Next to that, it will be possible for Contracting Governments to track any ship within a 1,000 nautical mile zone of its coastline, no matter what flag it is flying.

Ship LRIT equipment must be capable of being configured to transmit the following minimuminformation in an Automatically Generated Position Report (APR):

 Ship identity

 Ship position

 Date and time of the position

Ship LRIT equipment must also be able to respond to requests from member states and LRIT data centres for immediate position reports and be able to change the time interval between reports to a maximum frequency of every 15 minutes

Global Positioning System (GPS)

A satellite navigation or sat nav system is a system of satellites that provide autonomous 

geo-spatial positioning with global coverage. It allows small electronic receivers to determine their location (longitude, latitude, and altitude) to high precision (within a few metres) using time signals transmitted along a line of sight by radio from satellites. The signals also allow the electronic receivers to calculate the current local time to high precision, which allows time synchronization.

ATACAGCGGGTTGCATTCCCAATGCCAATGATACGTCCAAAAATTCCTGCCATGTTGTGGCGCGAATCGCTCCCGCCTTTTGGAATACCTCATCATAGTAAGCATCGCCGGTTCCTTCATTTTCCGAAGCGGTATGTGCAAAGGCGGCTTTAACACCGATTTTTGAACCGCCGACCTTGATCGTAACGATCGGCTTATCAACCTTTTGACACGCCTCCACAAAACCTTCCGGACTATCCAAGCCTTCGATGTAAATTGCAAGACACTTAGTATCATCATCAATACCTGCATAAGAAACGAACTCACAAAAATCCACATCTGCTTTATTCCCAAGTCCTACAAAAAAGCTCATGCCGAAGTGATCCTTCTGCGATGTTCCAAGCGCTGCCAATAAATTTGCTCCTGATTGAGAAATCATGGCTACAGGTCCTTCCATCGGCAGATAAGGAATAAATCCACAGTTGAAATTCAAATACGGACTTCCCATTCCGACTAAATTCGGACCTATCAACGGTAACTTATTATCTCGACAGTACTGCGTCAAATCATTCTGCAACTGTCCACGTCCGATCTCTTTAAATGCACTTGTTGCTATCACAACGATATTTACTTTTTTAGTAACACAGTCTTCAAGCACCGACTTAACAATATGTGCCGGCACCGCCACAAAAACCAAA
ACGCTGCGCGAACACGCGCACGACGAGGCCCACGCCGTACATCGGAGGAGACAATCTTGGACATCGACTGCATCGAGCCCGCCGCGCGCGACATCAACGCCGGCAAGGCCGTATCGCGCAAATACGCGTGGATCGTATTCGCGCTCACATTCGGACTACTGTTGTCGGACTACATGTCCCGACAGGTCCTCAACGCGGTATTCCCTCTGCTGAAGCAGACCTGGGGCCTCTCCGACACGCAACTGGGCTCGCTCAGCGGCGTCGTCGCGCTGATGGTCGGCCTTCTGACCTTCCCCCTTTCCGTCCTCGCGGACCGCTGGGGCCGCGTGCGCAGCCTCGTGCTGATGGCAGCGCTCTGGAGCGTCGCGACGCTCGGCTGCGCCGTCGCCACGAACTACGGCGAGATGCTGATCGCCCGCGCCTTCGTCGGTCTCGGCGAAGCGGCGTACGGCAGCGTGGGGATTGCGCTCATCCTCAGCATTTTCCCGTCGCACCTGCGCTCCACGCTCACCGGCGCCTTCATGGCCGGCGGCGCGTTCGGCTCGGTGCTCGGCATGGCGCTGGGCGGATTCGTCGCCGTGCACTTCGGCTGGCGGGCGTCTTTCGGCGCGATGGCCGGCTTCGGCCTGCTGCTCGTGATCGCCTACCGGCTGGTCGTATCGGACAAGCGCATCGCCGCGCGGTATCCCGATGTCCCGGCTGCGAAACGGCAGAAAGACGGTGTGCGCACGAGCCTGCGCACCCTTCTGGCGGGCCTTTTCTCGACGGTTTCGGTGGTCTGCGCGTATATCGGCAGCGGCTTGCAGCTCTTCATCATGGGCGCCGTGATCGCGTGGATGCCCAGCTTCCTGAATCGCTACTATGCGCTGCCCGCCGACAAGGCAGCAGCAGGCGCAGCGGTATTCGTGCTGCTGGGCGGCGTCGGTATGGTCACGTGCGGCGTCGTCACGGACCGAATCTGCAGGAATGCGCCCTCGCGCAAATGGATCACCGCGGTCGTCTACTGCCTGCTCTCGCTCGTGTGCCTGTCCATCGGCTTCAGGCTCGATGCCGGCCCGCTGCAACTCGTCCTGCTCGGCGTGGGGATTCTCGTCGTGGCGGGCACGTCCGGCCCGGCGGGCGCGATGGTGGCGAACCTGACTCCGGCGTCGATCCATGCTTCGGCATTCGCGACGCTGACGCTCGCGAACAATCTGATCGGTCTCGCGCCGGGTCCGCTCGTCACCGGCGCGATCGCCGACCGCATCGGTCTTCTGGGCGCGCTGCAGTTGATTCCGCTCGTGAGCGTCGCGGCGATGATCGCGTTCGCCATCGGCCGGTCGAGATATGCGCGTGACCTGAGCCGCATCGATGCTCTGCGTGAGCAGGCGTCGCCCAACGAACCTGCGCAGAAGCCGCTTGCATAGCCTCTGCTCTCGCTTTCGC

A satellite navigation system with global coverage may be termed a global navigation satellite system or GNSS.

Presently, only the United States NAVSTAR Global Positioning System (GPS) and the Russian GLONASS are global operational GNSSs. China is in the process of expanding its regional Beidou navigation system into the global Compass by 2020.

The European Union’s Galileo positioning system is a GNSS in initial deployment phase, scheduled to be fully operational by 2020 at the earliest. France, India and Japan are in the process of developing regional navigation systems.

Global coverage for each system is generally achieved by a satellite constellation of 20–30 medium Earth orbit (MEO) satellites spread between several orbital planes. The actual systems vary, but use orbital inclinations of >50° and orbital periods of roughly twelve hours (at an altitude of about 20,000 kilometres (12,000 mi)).

Working Principle Of GPS

The Global Positioning System consists of a network of 24 broadcasting satellites orbiting the earth at a height of 20,200km.